27.Sunit Kumar S, Abdul Arif M, Barik BB, Prakash ChS. Formulation and in vitro evaluation of eudragit® microspheres of stavudine. Tropical J Pharm Res 2005; 4:369-375.

28.WU JC, SU SG, Shyu SS. Effect of solvent-non-solvent pairs on the surface morphology and release behaviour of ethycellulose microcapsules prepared by non-solvent-addition phase separation method. J Microencapsul 1994; 11:297-308.

29.Pignatello R, Vandelli MA, Giunchedi P, Puglisi G. Properties of tolmetin-loaded Eudragit RL100 and Eudragit RS100 microparticled prepared by different techniques. STP Pharma Sci 1997; 7:148-157.

30.Malamataris S, Avgerinos A. Controlled release indomethacin microspheres prepared by using an emulsion solvent-diffusion technique. Int J Pharm 1990; 62:105-111.

31.Chiao CS, Price JC. Formulation, preparation and dissolution characteristics of propranolol hydrochloride microspheres. J Microencapsul 1994; 11:153-159.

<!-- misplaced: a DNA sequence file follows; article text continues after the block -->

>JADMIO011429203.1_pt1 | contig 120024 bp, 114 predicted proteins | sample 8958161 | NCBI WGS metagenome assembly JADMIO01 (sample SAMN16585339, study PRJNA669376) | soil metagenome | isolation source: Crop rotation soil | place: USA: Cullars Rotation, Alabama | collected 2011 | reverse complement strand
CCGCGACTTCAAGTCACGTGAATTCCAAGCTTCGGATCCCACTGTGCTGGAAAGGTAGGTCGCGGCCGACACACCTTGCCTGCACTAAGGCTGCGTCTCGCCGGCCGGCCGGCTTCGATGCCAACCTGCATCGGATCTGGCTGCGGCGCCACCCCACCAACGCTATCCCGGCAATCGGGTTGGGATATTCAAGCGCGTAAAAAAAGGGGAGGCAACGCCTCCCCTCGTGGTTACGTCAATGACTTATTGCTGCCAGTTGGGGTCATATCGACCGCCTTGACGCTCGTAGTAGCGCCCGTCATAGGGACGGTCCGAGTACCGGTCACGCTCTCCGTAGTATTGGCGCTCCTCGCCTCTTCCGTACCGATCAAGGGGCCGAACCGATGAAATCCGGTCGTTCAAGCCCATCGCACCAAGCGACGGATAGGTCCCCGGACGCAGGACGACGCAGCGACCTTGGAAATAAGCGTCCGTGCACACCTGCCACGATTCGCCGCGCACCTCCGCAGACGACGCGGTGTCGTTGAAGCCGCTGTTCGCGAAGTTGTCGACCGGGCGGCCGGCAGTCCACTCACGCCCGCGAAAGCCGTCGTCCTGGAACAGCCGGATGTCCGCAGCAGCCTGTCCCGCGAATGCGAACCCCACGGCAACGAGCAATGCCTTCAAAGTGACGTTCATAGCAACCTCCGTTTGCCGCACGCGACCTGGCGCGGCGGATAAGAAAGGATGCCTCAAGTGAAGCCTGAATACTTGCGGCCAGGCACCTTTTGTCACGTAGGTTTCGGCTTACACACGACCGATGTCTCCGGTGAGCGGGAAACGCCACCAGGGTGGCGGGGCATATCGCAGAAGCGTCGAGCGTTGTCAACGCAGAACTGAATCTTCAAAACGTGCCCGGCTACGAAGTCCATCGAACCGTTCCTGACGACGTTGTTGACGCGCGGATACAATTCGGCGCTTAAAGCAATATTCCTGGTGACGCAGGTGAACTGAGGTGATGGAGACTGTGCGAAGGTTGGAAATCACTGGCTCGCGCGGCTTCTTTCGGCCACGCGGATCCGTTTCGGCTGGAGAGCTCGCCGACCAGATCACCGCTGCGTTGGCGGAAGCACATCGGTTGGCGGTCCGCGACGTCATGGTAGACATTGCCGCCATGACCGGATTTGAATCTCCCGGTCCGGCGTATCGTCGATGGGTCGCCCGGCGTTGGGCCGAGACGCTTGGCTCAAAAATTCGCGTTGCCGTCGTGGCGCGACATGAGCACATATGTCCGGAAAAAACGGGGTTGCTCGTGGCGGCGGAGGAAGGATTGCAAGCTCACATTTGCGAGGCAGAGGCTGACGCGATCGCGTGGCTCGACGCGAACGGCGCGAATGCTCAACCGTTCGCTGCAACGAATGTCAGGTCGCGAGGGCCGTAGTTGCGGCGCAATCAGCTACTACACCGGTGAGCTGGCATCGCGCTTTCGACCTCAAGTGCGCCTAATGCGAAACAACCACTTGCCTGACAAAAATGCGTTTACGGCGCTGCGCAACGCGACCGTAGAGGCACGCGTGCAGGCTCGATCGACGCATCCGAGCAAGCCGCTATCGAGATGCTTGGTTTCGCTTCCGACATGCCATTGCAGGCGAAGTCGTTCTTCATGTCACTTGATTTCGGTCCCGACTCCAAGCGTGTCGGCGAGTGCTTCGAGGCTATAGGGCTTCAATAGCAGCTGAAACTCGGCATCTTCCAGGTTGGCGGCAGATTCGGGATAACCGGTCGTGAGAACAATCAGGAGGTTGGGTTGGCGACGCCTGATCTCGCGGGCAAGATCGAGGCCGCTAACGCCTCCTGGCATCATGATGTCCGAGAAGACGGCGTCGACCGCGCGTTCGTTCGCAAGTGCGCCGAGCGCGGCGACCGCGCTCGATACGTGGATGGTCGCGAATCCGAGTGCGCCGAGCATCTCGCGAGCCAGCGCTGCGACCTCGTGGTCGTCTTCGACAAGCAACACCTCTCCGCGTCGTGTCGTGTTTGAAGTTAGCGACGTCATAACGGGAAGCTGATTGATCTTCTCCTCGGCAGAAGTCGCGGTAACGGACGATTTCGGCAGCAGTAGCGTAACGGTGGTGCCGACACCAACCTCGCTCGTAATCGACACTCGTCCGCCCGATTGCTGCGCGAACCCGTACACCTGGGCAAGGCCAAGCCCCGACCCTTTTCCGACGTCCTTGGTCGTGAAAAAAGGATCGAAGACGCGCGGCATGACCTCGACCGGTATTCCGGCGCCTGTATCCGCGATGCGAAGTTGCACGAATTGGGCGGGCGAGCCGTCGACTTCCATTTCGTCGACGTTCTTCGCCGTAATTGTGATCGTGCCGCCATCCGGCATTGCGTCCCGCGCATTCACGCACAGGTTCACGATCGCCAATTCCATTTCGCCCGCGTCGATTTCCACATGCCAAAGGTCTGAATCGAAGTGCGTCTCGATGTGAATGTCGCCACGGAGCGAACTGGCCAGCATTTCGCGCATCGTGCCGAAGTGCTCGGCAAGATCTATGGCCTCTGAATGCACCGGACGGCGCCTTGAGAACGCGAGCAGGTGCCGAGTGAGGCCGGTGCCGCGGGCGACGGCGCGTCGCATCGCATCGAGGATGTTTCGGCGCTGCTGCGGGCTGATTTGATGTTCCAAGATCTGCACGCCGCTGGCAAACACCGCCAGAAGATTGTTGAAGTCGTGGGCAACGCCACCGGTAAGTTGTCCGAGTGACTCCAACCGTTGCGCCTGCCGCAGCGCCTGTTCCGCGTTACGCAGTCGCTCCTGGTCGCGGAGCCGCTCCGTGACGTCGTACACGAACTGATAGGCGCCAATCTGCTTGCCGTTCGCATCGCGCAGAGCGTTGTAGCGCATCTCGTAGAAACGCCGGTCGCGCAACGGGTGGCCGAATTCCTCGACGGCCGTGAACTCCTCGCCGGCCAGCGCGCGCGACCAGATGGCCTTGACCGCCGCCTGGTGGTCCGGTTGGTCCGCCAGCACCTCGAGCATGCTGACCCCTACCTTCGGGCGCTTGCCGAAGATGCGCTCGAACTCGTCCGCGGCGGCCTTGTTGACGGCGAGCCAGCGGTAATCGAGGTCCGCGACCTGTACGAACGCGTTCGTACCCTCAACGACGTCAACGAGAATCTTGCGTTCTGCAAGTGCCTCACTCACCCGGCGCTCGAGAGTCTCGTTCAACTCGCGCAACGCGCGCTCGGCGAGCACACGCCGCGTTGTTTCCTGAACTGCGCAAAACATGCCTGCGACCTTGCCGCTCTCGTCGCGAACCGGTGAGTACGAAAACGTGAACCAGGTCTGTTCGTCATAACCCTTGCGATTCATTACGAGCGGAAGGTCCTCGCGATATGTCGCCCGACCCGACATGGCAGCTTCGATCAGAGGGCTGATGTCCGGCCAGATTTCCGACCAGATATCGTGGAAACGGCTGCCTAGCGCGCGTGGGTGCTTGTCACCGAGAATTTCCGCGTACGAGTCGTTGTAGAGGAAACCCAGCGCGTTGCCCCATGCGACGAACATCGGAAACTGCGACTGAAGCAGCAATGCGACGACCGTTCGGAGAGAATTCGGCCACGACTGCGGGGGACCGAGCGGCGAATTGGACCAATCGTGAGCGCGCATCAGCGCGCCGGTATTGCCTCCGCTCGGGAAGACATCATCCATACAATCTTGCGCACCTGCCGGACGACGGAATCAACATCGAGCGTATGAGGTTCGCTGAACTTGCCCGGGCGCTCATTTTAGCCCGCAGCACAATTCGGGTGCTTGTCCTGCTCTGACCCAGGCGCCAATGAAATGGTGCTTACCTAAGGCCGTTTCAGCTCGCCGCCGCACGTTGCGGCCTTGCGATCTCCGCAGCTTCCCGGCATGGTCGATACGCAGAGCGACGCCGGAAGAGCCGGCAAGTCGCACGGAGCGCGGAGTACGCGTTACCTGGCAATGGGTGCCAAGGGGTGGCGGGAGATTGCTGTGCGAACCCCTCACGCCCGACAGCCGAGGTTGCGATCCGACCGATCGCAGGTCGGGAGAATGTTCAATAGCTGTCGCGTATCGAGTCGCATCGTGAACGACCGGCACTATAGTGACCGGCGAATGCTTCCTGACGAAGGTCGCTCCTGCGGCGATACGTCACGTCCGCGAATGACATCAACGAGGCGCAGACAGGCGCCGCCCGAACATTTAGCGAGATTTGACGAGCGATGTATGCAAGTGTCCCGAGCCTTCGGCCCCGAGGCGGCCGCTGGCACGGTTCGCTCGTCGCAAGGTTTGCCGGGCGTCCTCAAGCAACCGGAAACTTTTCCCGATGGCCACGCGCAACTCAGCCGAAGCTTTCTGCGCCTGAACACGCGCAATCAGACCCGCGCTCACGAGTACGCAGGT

32.Kim BK, Hwang SJ, Park JB, Park HJ. Preparation and characterization of drug-loaded polymethacrylate microspheres by an emulsion solvent evaporation method. J Microencapsul 1992; 19: 811-822.

33.Martin A, Bustamante P, Chun AH. Physical Pharmacy. 4th ed. Philadelphia: Lea and Febiger; 1993.

34.Turk CT, Hasgigek C, Gonul N. Evaluation of drug-polymer interaction in polymeric microspheres contains ing diltiazem hydrochloride. J Therm Analys Calori 2009; 95:865-869.

35.Ming-Guang Li, Wan-Liang Lu, JC W, Xuan Z, Hua Z, Xue-Qing W, et al. Preparation and characterization of insulin nanoparticles employing chitosan and poly(methylmethacrylate/methylmethaacrylic acid) copolymer. J Nanosci Nanotech 2006; 6:2874-2886.

36.Pignatello R, Consoli P, Puglist G. In vitro release kinetics of tolmetin from tabletted Eudragit microparticles. J Microencapsul 2000; 17:373-383.

37.Okada H, Doken Y, Ogawa Y, Toguchi T. Preparation of three-month depot injectable microspheres of leuprolein acetate using biodegradable polymers. Pharm Res 1994; 11:1143-1147.

38.Yuksel N, Kanik AE, Baykara T. Comparison of in vitro dissolution profiles by ANOVA-based, model dependent and independent methods. Int J Pharm 2000; 209:57-67.

39.Paulo Costa, Jose Manuel Sousa Lobo. Modeling and comparison of dissolution profilers. Eur J Pharm Sci 2001; 13:123-133.